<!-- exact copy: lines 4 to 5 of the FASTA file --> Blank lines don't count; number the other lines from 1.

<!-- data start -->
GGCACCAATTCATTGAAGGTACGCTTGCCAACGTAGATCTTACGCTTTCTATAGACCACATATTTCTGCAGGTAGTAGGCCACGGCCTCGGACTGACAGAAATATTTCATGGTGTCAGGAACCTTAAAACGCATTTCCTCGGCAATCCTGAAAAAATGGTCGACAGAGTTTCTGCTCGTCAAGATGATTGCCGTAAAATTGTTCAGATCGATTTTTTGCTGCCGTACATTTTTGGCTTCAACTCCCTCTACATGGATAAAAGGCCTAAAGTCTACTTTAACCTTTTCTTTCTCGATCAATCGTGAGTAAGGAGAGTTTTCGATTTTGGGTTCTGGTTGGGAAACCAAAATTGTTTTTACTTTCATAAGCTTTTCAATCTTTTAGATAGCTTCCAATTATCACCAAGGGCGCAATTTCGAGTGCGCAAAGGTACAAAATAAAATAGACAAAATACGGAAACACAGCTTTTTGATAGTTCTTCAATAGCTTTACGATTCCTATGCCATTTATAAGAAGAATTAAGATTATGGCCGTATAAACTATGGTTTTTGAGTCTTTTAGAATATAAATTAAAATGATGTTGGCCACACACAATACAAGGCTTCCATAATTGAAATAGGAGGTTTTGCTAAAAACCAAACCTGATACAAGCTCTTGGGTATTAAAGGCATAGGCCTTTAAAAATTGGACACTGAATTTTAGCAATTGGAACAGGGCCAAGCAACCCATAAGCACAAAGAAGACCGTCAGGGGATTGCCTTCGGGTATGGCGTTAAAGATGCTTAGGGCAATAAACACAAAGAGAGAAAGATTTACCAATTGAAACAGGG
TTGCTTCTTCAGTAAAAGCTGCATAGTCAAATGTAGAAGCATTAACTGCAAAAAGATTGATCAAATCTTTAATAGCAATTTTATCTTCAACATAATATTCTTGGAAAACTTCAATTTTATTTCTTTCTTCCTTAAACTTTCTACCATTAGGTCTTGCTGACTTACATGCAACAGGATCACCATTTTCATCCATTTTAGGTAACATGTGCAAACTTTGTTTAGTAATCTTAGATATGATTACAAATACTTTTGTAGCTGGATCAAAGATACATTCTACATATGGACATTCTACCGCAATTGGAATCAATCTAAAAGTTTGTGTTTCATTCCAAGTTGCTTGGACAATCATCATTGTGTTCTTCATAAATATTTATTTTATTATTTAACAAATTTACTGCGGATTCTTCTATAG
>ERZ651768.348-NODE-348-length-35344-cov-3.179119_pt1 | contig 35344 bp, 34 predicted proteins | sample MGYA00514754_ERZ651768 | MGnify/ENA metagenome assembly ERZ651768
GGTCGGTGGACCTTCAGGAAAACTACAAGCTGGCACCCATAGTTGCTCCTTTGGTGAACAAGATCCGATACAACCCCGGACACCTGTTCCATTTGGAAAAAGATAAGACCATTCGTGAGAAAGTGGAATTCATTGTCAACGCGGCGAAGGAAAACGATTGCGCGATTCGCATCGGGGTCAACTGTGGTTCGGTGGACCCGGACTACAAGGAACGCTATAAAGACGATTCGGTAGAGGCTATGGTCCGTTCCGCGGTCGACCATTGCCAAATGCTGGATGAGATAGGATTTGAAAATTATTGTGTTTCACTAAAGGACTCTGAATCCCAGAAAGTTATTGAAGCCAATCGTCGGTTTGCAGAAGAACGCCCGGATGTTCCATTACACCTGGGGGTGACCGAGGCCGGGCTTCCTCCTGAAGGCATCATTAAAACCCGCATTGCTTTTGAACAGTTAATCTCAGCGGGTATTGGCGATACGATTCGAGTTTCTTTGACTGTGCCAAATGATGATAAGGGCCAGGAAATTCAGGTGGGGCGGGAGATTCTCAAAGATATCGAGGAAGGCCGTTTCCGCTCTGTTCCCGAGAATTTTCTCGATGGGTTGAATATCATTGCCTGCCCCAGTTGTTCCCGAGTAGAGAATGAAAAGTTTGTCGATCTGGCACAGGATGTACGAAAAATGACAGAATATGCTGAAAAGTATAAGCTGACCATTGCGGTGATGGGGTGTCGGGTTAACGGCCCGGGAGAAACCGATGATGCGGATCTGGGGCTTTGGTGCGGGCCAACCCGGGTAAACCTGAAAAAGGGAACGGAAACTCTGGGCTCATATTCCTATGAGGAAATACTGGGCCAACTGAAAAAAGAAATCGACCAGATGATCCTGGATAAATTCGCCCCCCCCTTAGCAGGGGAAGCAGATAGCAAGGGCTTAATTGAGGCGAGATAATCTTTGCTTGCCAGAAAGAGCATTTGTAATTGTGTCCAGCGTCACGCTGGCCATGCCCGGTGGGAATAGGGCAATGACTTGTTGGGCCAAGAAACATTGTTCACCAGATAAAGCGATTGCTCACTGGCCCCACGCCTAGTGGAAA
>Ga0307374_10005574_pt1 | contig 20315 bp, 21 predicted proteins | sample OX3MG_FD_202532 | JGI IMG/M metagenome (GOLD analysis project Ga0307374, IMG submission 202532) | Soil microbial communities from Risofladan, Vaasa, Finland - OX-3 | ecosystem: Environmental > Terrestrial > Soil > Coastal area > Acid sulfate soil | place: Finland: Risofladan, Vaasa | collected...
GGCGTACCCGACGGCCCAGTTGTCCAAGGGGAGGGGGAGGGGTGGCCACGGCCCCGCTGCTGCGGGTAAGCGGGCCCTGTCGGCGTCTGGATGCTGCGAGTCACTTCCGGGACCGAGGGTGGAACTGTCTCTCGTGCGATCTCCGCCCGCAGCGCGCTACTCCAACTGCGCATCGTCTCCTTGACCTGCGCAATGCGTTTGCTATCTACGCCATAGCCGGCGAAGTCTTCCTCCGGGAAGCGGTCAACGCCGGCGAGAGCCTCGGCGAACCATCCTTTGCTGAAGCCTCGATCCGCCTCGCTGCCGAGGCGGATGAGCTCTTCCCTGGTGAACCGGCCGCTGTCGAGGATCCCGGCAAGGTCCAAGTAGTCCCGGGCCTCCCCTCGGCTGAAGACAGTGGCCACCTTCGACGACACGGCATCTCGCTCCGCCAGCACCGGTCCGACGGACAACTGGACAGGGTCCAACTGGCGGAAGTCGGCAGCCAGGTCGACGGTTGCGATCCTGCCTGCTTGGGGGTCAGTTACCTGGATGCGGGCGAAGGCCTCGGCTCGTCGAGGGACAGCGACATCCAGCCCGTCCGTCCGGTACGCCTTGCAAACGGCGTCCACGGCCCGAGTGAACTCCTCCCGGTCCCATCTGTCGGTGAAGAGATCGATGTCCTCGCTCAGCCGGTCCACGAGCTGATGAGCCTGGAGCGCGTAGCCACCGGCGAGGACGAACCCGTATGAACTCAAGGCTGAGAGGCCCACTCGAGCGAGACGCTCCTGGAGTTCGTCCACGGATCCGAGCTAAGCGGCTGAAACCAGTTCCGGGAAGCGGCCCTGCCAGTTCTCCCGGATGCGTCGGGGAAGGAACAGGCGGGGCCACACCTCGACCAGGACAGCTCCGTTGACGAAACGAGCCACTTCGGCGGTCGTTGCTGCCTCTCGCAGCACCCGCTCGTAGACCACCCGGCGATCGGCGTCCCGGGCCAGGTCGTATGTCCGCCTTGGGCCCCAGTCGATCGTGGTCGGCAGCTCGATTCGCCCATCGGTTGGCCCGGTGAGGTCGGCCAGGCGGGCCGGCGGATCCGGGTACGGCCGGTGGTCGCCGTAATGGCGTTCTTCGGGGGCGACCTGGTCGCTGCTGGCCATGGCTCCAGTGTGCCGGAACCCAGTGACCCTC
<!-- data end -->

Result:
GGTCGGTGGACCTTCAGGAAAACTACAAGCTGGCACCCATAGTTGCTCCTTTGGTGAACAAGATCCGATACAACCCCGGACACCTGTTCCATTTGGAAAAAGATAAGACCATTCGTGAGAAAGTGGAATTCATTGTCAACGCGGCGAAGGAAAACGATTGCGCGATTCGCATCGGGGTCAACTGTGGTTCGGTGGACCCGGACTACAAGGAACGCTATAAAGACGATTCGGTAGAGGCTATGGTCCGTTCCGCGGTCGACCATTGCCAAATGCTGGATGAGATAGGATTTGAAAATTATTGTGTTTCACTAAAGGACTCTGAATCCCAGAAAGTTATTGAAGCCAATCGTCGGTTTGCAGAAGAACGCCCGGATGTTCCATTACACCTGGGGGTGACCGAGGCCGGGCTTCCTCCTGAAGGCATCATTAAAACCCGCATTGCTTTTGAACAGTTAATCTCAGCGGGTATTGGCGATACGATTCGAGTTTCTTTGACTGTGCCAAATGATGATAAGGGCCAGGAAATTCAGGTGGGGCGGGAGATTCTCAAAGATATCGAGGAAGGCCGTTTCCGCTCTGTTCCCGAGAATTTTCTCGATGGGTTGAATATCATTGCCTGCCCCAGTTGTTCCCGAGTAGAGAATGAAAAGTTTGTCGATCTGGCACAGGATGTACGAAAAATGACAGAATATGCTGAAAAGTATAAGCTGACCATTGCGGTGATGGGGTGTCGGGTTAACGGCCCGGGAGAAACCGATGATGCGGATCTGGGGCTTTGGTGCGGGCCAACCCGGGTAAACCTGAAAAAGGGAACGGAAACTCTGGGCTCATATTCCTATGAGGAAATACTGGGCCAACTGAAAAAAGAAATCGACCAGATGATCCTGGATAAATTCGCCCCCCCCTTAGCAGGGGAAGCAGATAGCAAGGGCTTAATTGAGGCGAGATAATCTTTGCTTGCCAGAAAGAGCATTTGTAATTGTGTCCAGCGTCACGCTGGCCATGCCCGGTGGGAATAGGGCAATGACTTGTTGGGCCAAGAAACATTGTTCACCAGATAAAGCGATTGCTCACTGGCCCCACGCCTAGTGGAAA
>Ga0307374_10005574_pt1 | contig 20315 bp, 21 predicted proteins | sample OX3MG_FD_202532 | JGI IMG/M metagenome (GOLD analysis project Ga0307374, IMG submission 202532) | Soil microbial communities from Risofladan, Vaasa, Finland - OX-3 | ecosystem: Environmental > Terrestrial > Soil > Coastal area > Acid sulfate soil | place: Finland: Risofladan, Vaasa | collected...